Even though it measures less than three thousand feet in elevation, and is located out side of Mt. Blue State park, Bald Mountain in Washington TWP is one of the most popular hikes in Central-Western Maine. With nothing to mark the trailhead other than a large sandy shoulder on Rt. 156 and piece of flagging tape, this hidden trail still sees plenty of local traffic year round. One might wonder why a sub 3000' peak surrounded by popular hiking destinations such as Mt. Blue, Tumbledown Mountain, and Saddleback is worth a trip, well the answer my friends is many. The trail boasts a quick moderate hike right from the start, and gains about 1400 feet in only a mile and a quarter, which offers a work-out, and time to get back to school to finish studying for that Geology final (the University of Maine at Farmington is only a 25 minute drive away).
The views on the summit are another reason: after a quick climb through the timber you arrive at an open rocky path to the summit with vistas in every direction. To the west, the ridge line of AT stretches from the Presidential range, seen to the south west, all the way to Saddleback. From the summit you also look down onto Webb Lake, which is shadowed by Tumbledown Mountain, Little Jackson, and Big Jackson. The abrupt triangular form of Mt. Blue is visible every time you turn around. Any season is a good time to hike the trail. In the winter someone has usually snowshoed to the top, in the fall the colors of the turning leaves surround you. Spring can be a bit tricky when Wilson Stream is running heavy. However in late July the best season arrives, the entire open summit is carpeted with Maine blueberries. I suggest this hike to anyone who wants to get into the sport of hiking, wants to take mom blueberry picking or just needs a stress break from Dr. Pane's lectures on the Goldberg Variations.
First things first, Wilson Stream must be crossed about 10 seconds into the hike. During spring this can be a bit risky, because the water level is sometimes high. I have witnessed a few friends plunge into the water after a misstep, including my brother at age 6. After a successful forge of Wilson Stream, the trail begins to go up the Mountain's ridge through a young forest of mixed hard woods. The forest area surrounding the trail was cut about 8 to ten years ago so many trees are small enough to look over and see Mt. Blue rising over a parallel ridge directly behind. The trail begins to get rocky and the forest steadily changes to pine.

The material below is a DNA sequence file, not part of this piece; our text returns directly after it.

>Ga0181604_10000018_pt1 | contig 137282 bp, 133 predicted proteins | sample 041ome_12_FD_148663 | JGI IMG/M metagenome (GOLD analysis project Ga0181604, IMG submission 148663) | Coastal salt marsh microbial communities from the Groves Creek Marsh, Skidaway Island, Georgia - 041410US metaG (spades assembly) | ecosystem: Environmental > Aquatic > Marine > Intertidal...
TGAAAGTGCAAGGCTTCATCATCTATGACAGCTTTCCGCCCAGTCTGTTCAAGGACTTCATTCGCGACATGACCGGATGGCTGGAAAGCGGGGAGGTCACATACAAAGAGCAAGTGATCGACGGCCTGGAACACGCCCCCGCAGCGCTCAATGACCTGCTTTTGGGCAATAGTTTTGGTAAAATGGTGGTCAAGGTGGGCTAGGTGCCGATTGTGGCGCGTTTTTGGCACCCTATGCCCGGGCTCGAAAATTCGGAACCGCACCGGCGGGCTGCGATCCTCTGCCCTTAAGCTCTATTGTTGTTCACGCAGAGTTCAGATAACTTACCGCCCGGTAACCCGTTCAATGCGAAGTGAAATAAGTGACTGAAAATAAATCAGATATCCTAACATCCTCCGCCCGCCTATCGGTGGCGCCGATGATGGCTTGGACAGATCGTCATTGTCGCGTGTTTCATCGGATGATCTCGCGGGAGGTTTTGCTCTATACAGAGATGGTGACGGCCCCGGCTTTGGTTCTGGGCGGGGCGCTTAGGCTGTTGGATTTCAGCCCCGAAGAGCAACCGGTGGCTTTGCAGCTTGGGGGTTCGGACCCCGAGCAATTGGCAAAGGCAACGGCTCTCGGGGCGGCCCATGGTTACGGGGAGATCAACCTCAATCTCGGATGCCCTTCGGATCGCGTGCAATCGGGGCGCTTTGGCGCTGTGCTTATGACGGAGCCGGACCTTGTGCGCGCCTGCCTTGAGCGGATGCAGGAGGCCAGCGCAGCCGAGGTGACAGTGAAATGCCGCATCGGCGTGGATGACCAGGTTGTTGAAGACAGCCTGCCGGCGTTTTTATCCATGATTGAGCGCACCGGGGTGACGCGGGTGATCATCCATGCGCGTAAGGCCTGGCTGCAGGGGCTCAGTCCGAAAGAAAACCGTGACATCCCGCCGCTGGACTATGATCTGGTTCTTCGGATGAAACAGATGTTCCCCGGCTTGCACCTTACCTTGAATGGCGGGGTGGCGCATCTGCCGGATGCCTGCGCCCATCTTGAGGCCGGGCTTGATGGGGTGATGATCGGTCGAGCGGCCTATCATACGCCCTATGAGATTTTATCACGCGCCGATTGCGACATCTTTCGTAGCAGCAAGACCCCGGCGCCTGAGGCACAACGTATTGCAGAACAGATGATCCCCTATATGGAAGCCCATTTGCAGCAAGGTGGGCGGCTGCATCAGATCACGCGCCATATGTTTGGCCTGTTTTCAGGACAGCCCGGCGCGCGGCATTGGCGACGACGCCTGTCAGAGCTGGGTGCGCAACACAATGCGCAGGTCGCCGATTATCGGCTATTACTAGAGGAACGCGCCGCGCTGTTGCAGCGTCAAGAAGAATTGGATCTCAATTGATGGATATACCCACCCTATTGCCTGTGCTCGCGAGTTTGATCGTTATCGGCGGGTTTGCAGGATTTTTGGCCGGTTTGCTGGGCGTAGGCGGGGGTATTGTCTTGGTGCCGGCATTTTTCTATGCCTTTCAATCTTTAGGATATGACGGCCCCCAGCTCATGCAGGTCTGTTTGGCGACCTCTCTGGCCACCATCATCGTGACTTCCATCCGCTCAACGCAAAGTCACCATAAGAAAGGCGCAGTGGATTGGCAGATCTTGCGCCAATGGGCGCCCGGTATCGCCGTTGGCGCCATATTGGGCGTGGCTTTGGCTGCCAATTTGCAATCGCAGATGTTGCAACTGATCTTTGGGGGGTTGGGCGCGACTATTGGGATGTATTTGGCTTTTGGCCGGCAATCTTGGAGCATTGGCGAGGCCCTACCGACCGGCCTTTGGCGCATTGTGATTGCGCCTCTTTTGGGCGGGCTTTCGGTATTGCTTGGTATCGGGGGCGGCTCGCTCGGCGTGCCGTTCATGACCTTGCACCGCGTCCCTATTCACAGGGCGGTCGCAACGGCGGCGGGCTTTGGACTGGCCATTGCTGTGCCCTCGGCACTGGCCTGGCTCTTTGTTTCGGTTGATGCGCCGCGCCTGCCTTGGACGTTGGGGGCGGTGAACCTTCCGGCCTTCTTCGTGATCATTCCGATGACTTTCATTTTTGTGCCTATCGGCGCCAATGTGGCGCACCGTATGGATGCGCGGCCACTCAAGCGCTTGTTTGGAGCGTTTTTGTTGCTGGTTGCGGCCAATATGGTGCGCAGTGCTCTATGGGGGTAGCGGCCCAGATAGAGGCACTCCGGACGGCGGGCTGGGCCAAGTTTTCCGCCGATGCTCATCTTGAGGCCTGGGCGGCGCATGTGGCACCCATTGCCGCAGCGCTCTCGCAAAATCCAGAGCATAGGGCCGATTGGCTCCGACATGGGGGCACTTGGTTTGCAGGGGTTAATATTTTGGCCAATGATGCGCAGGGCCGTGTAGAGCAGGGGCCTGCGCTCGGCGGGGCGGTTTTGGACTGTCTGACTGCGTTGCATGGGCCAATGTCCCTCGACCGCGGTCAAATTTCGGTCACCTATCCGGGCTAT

Following shortly after, the trail breaks open and into a stroll over metamorphic rocks. The bedrock is littered with quartzite and schist striations that represent glacial evidence in the area 13,000 years ago. Certain samples of rock collected have been determined to be 400 million years old for more info on Bald' s unique geology check out D.W. Caldwell's book "Roadside Geology of Maine" or take a geology class at UMF). At the summit there are views in every direction. Bald' s close neighbor Saddleback Wind, very similar to Bald in form, can be accessed via bushwhack across the ridge between the two hills; I have been told that marking ribbon will lead you to Saddleback Wind's summit. In late winter and early spring Bald' s rocky trail gets icy, but can be easily traversed with snowshoes; an ice ax is a commodity, but not entirely necessary.
From Portland follow I-95 to exit 75 Auburn. Take a left onto Route 4 and follow all the way to Route 156 in Wilton (about 40 minutes. The trailhead is on the left 8.3 miles down 156. Look for a big shoulder on the side of the road and traces of orange flagging ribbon. Usually there are other cars on the side of the road by the trail as well. However the trail can be easily missed, one indication that you missed it is Hills Pond on the left, 3/4 of a mile past the trailhead. From Hills Pond you can look back toward Bald, which overlooks the water.
The land Bald is on is privately owned, and the trail was closed off to the public in 2002 for a few years. The trail has since re-opened, however the best place to camp in the area is Mt. Blue State park. The park is 14 miles from Wilton down Route 156, and encompasses 5,021 acres with many trails, a beach, canoe rentals, and even an ice rink in the winter.
Mt. Blue State Park
299 Center Hill Rd
Weld, ME 04285
In Season (207) 585-2347
Off Season (207) 585-2261